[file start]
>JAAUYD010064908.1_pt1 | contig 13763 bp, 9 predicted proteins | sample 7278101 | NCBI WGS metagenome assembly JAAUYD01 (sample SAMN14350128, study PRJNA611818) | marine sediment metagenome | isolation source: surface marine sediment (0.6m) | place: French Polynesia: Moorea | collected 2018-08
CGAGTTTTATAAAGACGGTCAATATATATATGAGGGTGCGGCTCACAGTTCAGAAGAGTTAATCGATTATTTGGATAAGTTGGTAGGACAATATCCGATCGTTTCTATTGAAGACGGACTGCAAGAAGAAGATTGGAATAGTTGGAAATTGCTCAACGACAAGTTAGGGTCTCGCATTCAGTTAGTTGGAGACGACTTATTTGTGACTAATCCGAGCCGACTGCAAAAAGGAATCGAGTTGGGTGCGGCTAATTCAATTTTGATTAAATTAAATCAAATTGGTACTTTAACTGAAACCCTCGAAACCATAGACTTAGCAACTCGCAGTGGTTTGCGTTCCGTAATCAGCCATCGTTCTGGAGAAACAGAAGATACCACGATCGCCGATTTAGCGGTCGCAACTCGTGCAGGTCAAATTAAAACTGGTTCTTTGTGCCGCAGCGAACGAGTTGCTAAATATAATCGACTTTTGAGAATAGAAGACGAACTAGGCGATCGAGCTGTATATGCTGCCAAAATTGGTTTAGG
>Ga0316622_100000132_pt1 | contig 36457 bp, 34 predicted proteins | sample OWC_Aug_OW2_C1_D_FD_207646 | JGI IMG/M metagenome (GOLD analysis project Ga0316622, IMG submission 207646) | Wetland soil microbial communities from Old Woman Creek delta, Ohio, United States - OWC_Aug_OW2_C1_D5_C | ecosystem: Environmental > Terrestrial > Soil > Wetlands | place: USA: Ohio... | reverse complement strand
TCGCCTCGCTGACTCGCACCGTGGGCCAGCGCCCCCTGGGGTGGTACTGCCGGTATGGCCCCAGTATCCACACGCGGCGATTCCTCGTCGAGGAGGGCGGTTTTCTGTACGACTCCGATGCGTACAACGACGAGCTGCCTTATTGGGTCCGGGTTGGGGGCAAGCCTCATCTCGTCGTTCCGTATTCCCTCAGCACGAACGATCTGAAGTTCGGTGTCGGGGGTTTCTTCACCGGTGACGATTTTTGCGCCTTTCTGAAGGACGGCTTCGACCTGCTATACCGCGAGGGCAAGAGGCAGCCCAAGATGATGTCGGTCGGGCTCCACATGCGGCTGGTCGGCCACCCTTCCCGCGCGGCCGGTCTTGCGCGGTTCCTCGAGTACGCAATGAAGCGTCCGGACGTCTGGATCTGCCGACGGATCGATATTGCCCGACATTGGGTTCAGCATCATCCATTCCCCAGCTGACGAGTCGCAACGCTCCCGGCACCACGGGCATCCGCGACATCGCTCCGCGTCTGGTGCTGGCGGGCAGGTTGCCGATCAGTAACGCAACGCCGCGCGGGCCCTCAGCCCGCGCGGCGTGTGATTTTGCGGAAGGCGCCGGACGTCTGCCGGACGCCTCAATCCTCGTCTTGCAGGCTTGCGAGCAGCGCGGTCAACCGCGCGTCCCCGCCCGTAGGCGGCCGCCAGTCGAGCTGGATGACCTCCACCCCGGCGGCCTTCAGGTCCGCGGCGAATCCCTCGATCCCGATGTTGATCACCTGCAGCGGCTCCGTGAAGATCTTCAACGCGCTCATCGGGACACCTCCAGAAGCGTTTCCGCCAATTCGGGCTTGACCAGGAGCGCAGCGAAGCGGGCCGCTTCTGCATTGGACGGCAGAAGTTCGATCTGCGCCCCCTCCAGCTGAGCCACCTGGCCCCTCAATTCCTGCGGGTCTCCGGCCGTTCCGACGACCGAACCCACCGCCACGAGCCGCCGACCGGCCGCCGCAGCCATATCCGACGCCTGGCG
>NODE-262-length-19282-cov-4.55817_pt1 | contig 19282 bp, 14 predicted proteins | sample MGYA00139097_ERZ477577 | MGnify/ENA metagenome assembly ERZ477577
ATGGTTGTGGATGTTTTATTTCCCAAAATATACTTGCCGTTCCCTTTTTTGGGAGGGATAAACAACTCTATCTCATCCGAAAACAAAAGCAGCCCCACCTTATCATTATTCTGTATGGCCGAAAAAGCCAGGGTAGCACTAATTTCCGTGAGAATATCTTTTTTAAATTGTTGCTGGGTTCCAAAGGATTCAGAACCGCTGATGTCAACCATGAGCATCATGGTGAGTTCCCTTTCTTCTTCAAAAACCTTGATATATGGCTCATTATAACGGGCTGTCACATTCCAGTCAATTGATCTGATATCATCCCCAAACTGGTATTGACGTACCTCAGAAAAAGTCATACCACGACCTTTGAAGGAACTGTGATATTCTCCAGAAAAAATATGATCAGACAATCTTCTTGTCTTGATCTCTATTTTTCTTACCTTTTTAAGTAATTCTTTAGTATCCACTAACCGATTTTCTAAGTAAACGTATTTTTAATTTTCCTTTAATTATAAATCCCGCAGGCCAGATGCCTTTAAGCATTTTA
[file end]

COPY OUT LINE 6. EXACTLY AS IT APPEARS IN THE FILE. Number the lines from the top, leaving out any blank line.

ATGGTTGTGGATGTTTTATTTCCCAAAATATACTTGCCGTTCCCTTTTTTGGGAGGGATAAACAACTCTATCTCATCCGAAAACAAAAGCAGCCCCACCTTATCATTATTCTGTATGGCCGAAAAAGCCAGGGTAGCACTAATTTCCGTGAGAATATCTTTTTTAAATTGTTGCTGGGTTCCAAAGGATTCAGAACCGCTGATGTCAACCATGAGCATCATGGTGAGTTCCCTTTCTTCTTCAAAAACCTTGATATATGGCTCATTATAACGGGCTGTCACATTCCAGTCAATTGATCTGATATCATCCCCAAACTGGTATTGACGTACCTCAGAAAAAGTCATACCACGACCTTTGAAGGAACTGTGATATTCTCCAGAAAAAATATGATCAGACAATCTTCTTGTCTTGATCTCTATTTTTCTTACCTTTTTAAGTAATTCTTTAGTATCCACTAACCGATTTTCTAAGTAAACGTATTTTTAATTTTCCTTTAATTATAAATCCCGCAGGCCAGATGCCTTTAAGCATTTTA